I read recently that there are over nine million millionaires in the United States. It appears that this exclusive club is no longer relegated to such a small handful of people. The first thought might be to wonder why there are so many at this time. After all, only two people have gone all the way on Who Wants to Be a Millionaire?
The answer, of course, has to do with the current state of the stock market. It is no secret that we are now working under a new set of rules, and those who have accepted and embraced this change have been the beneficiaries.
I wondered if someday I might be able to join this not-as-exclusive-as-before club. As Drips are an important part of my investment strategy, I decided to see if the slow and steady process would get me there.
To this end, you can use a retirement and savings calculator to try to gauge the future value of your investments. You can enter the amount of a regular purchase, expected percentage increase, number of purchases per year, and number of years, and the calculator returns the future value of your investment. Expecting a percentage increase of 11% (the approximate market average since 1926), it is clear to see how important the aspect of time plays.
Years Amount per Month Future Value 40 $120 $1,032,015.26 30 $360 $1,009,627.11 20 $1,160 $1,004,140.12
These numbers reinforce my approval for the presence of the college-aged on the discussion boards. With time on their side, becoming a member of the millionaires club is certainly attainable, as long as they maintain their Foolish attitude.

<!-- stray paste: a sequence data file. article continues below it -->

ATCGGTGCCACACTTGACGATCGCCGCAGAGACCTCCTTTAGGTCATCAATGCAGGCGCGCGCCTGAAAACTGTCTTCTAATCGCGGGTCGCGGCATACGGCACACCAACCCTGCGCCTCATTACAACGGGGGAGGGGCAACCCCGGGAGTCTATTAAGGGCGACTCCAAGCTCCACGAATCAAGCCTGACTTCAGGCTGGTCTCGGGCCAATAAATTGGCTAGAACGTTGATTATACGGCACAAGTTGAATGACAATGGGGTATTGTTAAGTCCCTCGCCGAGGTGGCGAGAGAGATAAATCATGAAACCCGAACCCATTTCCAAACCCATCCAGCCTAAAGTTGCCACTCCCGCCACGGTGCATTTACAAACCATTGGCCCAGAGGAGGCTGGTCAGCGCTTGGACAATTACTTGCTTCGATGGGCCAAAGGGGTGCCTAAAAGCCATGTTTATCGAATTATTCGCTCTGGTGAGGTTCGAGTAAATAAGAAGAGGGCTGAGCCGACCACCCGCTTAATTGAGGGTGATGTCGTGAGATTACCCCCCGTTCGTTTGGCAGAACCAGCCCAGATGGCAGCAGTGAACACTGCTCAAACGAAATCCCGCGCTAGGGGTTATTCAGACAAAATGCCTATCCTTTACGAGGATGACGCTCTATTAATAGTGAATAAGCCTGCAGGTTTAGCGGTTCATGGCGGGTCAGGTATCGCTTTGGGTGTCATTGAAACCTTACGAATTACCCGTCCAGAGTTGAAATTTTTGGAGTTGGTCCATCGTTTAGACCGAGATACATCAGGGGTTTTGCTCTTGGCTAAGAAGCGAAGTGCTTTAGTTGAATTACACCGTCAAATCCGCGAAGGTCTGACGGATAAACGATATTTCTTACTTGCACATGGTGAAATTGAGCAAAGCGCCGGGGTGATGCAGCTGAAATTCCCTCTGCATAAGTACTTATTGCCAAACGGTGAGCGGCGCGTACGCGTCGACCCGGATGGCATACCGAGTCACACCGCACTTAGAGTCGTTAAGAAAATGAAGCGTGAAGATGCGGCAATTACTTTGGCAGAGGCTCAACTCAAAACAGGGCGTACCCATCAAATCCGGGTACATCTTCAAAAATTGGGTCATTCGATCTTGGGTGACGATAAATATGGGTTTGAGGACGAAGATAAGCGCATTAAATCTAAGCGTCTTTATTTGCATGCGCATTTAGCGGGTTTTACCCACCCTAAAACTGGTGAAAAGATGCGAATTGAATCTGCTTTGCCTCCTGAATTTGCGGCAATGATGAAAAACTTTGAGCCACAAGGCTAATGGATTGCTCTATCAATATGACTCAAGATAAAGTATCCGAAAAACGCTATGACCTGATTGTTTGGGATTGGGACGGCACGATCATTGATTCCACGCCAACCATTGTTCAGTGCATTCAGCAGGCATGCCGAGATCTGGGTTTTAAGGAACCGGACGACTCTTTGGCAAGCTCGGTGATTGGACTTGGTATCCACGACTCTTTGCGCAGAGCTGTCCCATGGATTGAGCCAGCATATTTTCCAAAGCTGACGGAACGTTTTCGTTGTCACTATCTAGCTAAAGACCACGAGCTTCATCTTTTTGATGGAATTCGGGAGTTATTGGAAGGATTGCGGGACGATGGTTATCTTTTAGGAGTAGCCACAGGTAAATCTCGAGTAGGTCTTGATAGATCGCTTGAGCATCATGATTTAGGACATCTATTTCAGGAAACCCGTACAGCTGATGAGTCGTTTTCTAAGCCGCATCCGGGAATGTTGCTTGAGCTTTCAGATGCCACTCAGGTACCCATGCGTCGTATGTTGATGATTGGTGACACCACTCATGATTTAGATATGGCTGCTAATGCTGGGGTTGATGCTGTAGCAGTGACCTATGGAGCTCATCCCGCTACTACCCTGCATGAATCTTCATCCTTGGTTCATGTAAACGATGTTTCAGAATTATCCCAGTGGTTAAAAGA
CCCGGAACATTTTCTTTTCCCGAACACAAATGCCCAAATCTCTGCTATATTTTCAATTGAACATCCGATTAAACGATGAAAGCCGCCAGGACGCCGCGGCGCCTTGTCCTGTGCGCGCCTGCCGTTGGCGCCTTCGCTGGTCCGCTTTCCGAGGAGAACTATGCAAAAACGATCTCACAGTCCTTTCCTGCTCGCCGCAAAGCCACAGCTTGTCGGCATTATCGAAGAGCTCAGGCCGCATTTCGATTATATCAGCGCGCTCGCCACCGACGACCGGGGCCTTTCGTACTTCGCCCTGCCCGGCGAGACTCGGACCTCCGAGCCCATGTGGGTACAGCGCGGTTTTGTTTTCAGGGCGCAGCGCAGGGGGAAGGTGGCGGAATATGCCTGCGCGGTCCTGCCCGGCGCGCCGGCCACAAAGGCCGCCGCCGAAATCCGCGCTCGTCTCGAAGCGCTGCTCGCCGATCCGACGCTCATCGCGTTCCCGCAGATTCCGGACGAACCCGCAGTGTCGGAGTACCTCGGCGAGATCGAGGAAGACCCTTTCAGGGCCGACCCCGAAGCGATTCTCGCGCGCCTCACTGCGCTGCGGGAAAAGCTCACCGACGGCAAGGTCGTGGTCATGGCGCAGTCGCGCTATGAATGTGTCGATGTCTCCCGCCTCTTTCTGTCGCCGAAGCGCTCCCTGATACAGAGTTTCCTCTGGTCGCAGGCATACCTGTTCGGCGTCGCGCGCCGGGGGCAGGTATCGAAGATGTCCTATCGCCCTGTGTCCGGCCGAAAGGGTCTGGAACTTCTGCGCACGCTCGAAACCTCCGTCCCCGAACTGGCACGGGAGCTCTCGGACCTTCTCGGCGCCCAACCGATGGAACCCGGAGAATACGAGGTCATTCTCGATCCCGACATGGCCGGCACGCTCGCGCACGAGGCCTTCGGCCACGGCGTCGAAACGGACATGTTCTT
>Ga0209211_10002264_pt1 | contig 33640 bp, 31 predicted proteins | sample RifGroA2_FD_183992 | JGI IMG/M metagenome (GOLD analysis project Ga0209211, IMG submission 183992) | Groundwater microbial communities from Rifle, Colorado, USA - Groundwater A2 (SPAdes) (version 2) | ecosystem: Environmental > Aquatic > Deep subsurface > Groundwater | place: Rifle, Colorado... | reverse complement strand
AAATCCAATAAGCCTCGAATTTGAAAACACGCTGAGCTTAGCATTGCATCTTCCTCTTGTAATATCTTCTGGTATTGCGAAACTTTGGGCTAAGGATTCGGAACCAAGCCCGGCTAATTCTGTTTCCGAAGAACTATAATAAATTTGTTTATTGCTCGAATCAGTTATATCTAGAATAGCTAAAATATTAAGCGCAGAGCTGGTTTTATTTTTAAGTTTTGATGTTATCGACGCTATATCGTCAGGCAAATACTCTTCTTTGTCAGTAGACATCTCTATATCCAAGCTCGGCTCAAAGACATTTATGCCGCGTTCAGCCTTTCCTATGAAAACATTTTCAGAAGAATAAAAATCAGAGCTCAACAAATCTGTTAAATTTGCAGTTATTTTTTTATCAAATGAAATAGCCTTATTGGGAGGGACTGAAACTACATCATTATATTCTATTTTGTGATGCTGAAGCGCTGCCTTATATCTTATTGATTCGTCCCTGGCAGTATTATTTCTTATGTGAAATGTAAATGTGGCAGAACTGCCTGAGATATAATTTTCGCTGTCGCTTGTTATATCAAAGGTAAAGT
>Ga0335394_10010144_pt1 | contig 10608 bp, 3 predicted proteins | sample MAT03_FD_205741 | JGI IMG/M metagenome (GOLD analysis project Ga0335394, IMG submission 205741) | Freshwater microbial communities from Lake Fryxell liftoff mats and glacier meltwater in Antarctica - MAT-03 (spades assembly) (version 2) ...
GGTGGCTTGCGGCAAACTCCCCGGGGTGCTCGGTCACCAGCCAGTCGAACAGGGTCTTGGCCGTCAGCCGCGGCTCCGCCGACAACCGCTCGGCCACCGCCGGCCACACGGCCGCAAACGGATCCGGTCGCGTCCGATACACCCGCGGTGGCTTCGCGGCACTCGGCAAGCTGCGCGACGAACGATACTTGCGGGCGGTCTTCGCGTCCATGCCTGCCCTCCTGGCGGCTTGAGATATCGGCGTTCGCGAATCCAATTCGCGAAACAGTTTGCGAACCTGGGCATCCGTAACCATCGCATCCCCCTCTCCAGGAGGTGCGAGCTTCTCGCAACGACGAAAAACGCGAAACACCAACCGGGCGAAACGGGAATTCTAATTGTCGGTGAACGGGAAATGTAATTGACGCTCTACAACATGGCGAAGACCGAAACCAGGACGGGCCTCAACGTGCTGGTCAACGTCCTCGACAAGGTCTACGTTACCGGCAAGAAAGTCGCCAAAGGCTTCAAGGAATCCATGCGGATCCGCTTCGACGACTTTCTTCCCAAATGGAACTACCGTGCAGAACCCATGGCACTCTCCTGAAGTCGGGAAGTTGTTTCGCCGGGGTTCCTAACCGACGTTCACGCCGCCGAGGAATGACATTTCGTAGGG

I expect to change careers in about 20 years (I can't imagine actually "retiring," but I can imagine changing to a profession where I can set my own hours and not depend upon financial remuneration), so this may not be the exclusive path for me.
But note the operative word "exclusive" in the above paragraph. Although Drips may not be the only path to take, they can be an integral part of a coordinated investment plan.
I am fortunate to have an employer who matches 7.5% of my salary in their retirement plan. Certainly, I contribute the maximum amount to receive this free money. In my pre-Foolish days, this was not the case. However, I am now taking advantage of these opportunities as they present themselves.
Additionally, I set aside a small amount of money each month, which allows me to make an occasional outright purchase. It isn't much -- an amount small enough to escape my notice -- but it allows me to take advantage of the occasional growing company that captures my notice. An eBay here, an Ariba there -- good choices can really kick-start one's portfolio.
So I may make it after all, because I am using this slow and steady approach as part of my investment plan. Preparing a winning strategy -- one that is right for you -- is the key to attaining one's goal.